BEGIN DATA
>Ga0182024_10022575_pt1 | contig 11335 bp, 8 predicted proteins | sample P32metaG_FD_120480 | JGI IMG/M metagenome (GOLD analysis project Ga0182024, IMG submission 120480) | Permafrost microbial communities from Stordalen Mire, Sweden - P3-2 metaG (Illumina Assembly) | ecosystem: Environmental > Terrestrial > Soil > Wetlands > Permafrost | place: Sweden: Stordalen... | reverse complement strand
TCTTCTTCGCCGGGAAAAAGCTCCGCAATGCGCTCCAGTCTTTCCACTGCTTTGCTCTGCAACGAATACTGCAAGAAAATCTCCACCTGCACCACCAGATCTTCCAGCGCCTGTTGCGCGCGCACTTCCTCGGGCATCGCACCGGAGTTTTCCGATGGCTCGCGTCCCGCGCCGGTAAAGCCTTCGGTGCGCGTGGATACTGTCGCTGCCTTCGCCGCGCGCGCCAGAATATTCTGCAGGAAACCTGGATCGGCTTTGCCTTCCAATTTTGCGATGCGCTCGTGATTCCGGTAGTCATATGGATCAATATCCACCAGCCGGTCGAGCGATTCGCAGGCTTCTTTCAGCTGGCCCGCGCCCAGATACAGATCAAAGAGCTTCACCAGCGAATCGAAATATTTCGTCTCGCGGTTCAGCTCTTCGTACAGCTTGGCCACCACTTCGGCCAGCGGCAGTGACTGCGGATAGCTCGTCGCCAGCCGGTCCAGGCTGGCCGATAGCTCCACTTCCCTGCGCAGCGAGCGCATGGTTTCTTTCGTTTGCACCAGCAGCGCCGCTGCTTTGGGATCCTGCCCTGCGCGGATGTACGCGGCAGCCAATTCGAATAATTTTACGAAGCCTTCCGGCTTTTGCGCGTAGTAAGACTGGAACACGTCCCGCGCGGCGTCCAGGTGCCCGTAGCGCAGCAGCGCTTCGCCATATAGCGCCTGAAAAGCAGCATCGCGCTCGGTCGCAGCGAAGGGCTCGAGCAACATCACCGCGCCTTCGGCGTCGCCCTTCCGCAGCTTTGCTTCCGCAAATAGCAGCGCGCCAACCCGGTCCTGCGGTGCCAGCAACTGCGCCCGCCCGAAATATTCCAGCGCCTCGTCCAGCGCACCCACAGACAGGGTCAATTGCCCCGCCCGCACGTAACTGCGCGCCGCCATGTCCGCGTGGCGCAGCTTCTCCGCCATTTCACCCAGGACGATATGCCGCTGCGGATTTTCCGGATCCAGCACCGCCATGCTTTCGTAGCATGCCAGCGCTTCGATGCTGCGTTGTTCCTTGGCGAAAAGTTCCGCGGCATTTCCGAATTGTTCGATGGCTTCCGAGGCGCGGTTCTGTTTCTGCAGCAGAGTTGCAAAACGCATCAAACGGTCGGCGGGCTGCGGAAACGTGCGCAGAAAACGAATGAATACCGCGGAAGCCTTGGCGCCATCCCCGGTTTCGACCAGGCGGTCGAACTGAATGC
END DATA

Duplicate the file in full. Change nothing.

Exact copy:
>Ga0182024_10022575_pt1 | contig 11335 bp, 8 predicted proteins | sample P32metaG_FD_120480 | JGI IMG/M metagenome (GOLD analysis project Ga0182024, IMG submission 120480) | Permafrost microbial communities from Stordalen Mire, Sweden - P3-2 metaG (Illumina Assembly) | ecosystem: Environmental > Terrestrial > Soil > Wetlands > Permafrost | place: Sweden: Stordalen... | reverse complement strand
TCTTCTTCGCCGGGAAAAAGCTCCGCAATGCGCTCCAGTCTTTCCACTGCTTTGCTCTGCAACGAATACTGCAAGAAAATCTCCACCTGCACCACCAGATCTTCCAGCGCCTGTTGCGCGCGCACTTCCTCGGGCATCGCACCGGAGTTTTCCGATGGCTCGCGTCCCGCGCCGGTAAAGCCTTCGGTGCGCGTGGATACTGTCGCTGCCTTCGCCGCGCGCGCCAGAATATTCTGCAGGAAACCTGGATCGGCTTTGCCTTCCAATTTTGCGATGCGCTCGTGATTCCGGTAGTCATATGGATCAATATCCACCAGCCGGTCGAGCGATTCGCAGGCTTCTTTCAGCTGGCCCGCGCCCAGATACAGATCAAAGAGCTTCACCAGCGAATCGAAATATTTCGTCTCGCGGTTCAGCTCTTCGTACAGCTTGGCCACCACTTCGGCCAGCGGCAGTGACTGCGGATAGCTCGTCGCCAGCCGGTCCAGGCTGGCCGATAGCTCCACTTCCCTGCGCAGCGAGCGCATGGTTTCTTTCGTTTGCACCAGCAGCGCCGCTGCTTTGGGATCCTGCCCTGCGCGGATGTACGCGGCAGCCAATTCGAATAATTTTACGAAGCCTTCCGGCTTTTGCGCGTAGTAAGACTGGAACACGTCCCGCGCGGCGTCCAGGTGCCCGTAGCGCAGCAGCGCTTCGCCATATAGCGCCTGAAAAGCAGCATCGCGCTCGGTCGCAGCGAAGGGCTCGAGCAACATCACCGCGCCTTCGGCGTCGCCCTTCCGCAGCTTTGCTTCCGCAAATAGCAGCGCGCCAACCCGGTCCTGCGGTGCCAGCAACTGCGCCCGCCCGAAATATTCCAGCGCCTCGTCCAGCGCACCCACAGACAGGGTCAATTGCCCCGCCCGCACGTAACTGCGCGCCGCCATGTCCGCGTGGCGCAGCTTCTCCGCCATTTCACCCAGGACGATATGCCGCTGCGGATTTTCCGGATCCAGCACCGCCATGCTTTCGTAGCATGCCAGCGCTTCGATGCTGCGTTGTTCCTTGGCGAAAAGTTCCGCGGCATTTCCGAATTGTTCGATGGCTTCCGAGGCGCGGTTCTGTTTCTGCAGCAGAGTTGCAAAACGCATCAAACGGTCGGCGGGCTGCGGAAACGTGCGCAGAAAACGAATGAATACCGCGGAAGCCTTGGCGCCATCCCCGGTTTCGACCAGGCGGTCGAACTGAATGC